Royal College of Nursing Library and Heritage Centre

Historic nursing poster
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The Royal College of Nursing Library and Heritage Centre is home to Europe’s largest nursing specific collection of materials.

Our venue includes publicly accessible exhibitions, a cafe and a shop within the Library space. Our Nursing History Collection enables visitors to browse nursing history texts, access some of our historic printed collection and to browse smaller displays curated with the RCN History of Nursing Society.

Venue Type:

Library, Museum

Opening hours

Monday-Friday: 9am-7pm
Saturday: 9am-5pm (closed Saturdays in August)

Admission charges

Entry is free, and no booking is required. There may be a charge for some services.

The Collection dates mainly from the 1850s onwards, though some earlier items are held. It comprehensively collects English language materials, focusing on nursing in the UK:
• 60,000+ Books and Pamphlets (dating from 1666 to present) including a significant collection of rare books and of grey literature
• 350 + Journals (1888 to present) print copies of journals, newsletters and magazines (in addition there are 1000+ contemporary e-journal subscriptions)
• 1,000+ Theses (1950s to present)
• RCN Archives (1890s to present)
• 725+ Personal Archives (1817 to present) including certificates
• 20 Organisational Archives (1887 to present) from organisations such as Commonwealth Nurses Federation; National Council of Nurses; Royal National Pension Fund for Nurses
• 625+ Interviews, Oral History Collection (1986 to present)
• Objects Collection: including 5,000+ photographs and lantern slides; 3,000+ medals and badges; 150+ audio recordings; 105+ videos and films; 150+ objects

Collection details


Exhibition details are listed below, you may need to scroll down to see them all.
For Queen and Country: Nursing, Trauma, and War

For Queen and Country: Nursing, Trauma and War

  • 1 November 2017 — 3 June 2019 *on now

Throughout history conflicts have affected the physical and mental health of service personnel and civilians. From the Crimean War in 1853, when trained nurses were first posted to a war zone, to Afghanistan in 2014, each conflict has presented a unique challenge and injury pattern, while the environment and the threat of disease causes even more casualties than the battlefield. Nurses doing their duty for ‘Queen and Country’ provide skilled, compassionate care to anyone at every stage of the patient experience. This is their story.

Suitable for

  • Any age


RCN Scotland
42 South Oswald Road


Wandering Womb main exhibition image

The Wandering Womb: Women’s health nursing past and present

  • 18 October 2018 — 15 March 2019 *on now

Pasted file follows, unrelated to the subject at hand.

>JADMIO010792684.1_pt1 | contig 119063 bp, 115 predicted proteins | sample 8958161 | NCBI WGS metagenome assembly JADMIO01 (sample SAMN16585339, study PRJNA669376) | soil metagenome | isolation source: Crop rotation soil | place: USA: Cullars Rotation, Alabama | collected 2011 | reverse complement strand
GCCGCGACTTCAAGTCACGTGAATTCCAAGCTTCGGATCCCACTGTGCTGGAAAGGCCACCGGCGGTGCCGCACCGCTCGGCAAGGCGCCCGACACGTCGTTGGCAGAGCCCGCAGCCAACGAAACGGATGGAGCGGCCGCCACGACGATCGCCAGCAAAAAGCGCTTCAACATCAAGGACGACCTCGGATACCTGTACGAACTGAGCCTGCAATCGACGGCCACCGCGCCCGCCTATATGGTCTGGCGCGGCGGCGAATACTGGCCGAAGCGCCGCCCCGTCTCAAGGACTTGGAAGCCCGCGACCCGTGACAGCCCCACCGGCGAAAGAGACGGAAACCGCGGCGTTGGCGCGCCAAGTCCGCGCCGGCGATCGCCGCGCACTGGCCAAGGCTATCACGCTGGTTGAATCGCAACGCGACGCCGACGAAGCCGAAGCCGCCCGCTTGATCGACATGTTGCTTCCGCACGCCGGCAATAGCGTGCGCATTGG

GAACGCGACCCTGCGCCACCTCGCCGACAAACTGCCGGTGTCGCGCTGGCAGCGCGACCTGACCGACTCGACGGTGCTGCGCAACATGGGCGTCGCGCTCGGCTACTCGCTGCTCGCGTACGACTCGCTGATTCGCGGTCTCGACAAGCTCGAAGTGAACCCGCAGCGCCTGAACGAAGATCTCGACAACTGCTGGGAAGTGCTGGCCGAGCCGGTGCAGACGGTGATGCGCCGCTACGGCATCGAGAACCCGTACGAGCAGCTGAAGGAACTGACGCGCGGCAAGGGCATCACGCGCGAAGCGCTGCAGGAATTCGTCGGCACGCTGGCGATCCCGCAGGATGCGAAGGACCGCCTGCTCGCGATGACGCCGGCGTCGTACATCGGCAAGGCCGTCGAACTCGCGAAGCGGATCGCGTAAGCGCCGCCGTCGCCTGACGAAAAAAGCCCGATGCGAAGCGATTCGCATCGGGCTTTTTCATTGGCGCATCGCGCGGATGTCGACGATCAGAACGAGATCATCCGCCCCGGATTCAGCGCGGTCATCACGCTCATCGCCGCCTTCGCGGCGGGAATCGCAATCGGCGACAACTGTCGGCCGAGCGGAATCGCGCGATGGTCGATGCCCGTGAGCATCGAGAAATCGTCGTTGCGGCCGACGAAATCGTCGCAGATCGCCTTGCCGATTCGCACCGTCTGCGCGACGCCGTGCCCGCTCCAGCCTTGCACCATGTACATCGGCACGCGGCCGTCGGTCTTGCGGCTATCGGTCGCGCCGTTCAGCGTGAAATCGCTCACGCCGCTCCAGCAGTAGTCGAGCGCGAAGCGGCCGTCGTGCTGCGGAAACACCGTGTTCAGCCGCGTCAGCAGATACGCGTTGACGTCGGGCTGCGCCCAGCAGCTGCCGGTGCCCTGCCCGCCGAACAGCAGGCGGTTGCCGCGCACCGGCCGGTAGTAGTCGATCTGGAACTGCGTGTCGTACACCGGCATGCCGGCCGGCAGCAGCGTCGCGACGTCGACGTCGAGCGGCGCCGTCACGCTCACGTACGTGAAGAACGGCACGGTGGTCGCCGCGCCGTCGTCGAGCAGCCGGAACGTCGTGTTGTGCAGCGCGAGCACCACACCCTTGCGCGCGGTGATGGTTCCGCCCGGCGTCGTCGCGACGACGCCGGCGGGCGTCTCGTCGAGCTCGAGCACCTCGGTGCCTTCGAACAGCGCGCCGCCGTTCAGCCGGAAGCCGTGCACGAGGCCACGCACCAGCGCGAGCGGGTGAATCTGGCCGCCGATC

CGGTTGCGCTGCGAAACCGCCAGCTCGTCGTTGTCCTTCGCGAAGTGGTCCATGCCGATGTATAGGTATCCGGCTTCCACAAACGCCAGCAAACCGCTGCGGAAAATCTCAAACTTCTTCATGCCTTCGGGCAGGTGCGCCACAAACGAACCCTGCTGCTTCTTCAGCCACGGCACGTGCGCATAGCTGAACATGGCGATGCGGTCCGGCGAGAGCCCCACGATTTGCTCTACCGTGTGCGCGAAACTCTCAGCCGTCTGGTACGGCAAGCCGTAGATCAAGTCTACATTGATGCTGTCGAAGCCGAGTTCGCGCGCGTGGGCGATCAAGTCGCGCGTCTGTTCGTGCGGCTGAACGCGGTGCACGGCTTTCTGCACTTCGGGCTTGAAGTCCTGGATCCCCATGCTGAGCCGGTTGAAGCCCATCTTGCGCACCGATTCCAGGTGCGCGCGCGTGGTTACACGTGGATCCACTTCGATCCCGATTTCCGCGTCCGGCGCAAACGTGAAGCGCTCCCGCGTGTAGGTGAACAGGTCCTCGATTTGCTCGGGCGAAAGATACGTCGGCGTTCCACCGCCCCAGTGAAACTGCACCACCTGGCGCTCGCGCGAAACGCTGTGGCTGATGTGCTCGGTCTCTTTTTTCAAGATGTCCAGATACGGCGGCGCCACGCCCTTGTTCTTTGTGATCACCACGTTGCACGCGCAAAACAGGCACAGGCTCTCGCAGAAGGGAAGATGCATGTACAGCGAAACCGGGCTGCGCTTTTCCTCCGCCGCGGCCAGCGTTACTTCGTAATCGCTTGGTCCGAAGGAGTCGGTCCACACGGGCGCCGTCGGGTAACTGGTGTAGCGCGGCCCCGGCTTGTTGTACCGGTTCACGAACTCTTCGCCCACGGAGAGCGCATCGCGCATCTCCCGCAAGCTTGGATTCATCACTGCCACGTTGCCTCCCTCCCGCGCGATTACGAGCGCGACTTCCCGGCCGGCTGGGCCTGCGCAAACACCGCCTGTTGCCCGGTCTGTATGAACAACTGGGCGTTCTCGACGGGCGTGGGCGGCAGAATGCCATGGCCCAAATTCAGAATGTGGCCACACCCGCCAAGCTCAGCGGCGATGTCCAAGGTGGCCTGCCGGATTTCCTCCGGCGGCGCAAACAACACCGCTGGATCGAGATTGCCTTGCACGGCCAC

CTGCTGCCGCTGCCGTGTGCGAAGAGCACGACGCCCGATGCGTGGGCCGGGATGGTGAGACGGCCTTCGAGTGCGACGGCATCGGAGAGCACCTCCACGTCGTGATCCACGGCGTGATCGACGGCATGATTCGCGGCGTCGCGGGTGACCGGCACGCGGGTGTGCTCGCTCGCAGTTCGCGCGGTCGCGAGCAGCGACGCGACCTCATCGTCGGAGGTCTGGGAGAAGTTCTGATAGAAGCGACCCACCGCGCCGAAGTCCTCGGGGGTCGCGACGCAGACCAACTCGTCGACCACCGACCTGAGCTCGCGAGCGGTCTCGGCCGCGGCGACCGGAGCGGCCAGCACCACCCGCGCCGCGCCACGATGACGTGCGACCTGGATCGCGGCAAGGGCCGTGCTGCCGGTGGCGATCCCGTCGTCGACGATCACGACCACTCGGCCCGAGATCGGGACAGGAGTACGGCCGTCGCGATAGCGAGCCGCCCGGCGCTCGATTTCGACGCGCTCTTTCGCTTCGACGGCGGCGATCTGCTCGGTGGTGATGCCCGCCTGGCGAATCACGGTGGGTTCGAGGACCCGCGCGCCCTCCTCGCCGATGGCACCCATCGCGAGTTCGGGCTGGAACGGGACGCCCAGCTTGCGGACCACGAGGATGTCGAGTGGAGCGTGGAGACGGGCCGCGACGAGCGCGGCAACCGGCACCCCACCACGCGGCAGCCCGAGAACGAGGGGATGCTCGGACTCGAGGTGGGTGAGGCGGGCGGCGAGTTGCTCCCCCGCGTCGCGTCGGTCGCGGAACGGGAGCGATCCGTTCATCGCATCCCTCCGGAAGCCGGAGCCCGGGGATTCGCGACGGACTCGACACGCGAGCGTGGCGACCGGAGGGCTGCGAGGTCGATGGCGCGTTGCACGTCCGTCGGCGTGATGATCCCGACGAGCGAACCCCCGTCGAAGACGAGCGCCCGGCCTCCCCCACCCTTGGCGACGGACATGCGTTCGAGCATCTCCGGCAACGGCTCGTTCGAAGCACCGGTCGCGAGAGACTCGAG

Women have long been viewed as at the mercy of their biology. In the ancient medical world it was believed that a “wandering womb” could cause suffocation and death. Menstruation and childbearing were thought to make women weaker and less rational than men. Rising above these challenges, 100 years ago, women secured the right to vote in the UK. At the same time, nursing was formalised as a largely female profession.
Since then, nurses have taken a leading role in challenging generalisations about women’s health. However, myths and misconceptions remain widespread, while medical and social changes have altered our biology as well as attitudes. Women are starting periods earlier and living longer beyond the menopause. This exhibition addresses what has been seen as “normal” for women, past and present, and why women’s health long been considered “dirty” nursing.
Open Monday-Friday, 9-7pm and Saturday 9-5pm

Suitable for

  • Any age


Pandemic Archive

Pandemic! 1000 Years of Nursing Infection

  • 1 November 2018 — 30 April 2019 *on now

Disease is powerful. It can devastate communities and countries, threaten global security and challenge modern medicine and health care. This exhibition explores how nurses have responded to deadly outbreaks, from the so-called Spanish Flu epidemic after the First World War to more recent contagions, like HIV/AIDS, SARS and Ebola. Today the risks for the spread of disease are increasing. We travel more frequently and further than we ever have before. War continues to fracture populations and compromise access to basic sanitation. And with each class of antibiotics we develop, bacteria evolve to resist and survive.

Open to the public Monday, Tuesday and Friday 10am-4pm.

Suitable for

  • Any age


Royal College of Nursing Scotland
RCN Scotland, 42 South Oswald Road,


Royal College of Nursing Library and Heritage Centre
20 Cavendish Square
Greater London




0345 337 3368

All information is drawn from or provided by the venues themselves and every effort is made to ensure it is correct. Please remember to double check opening hours with the venue concerned before making a special visit.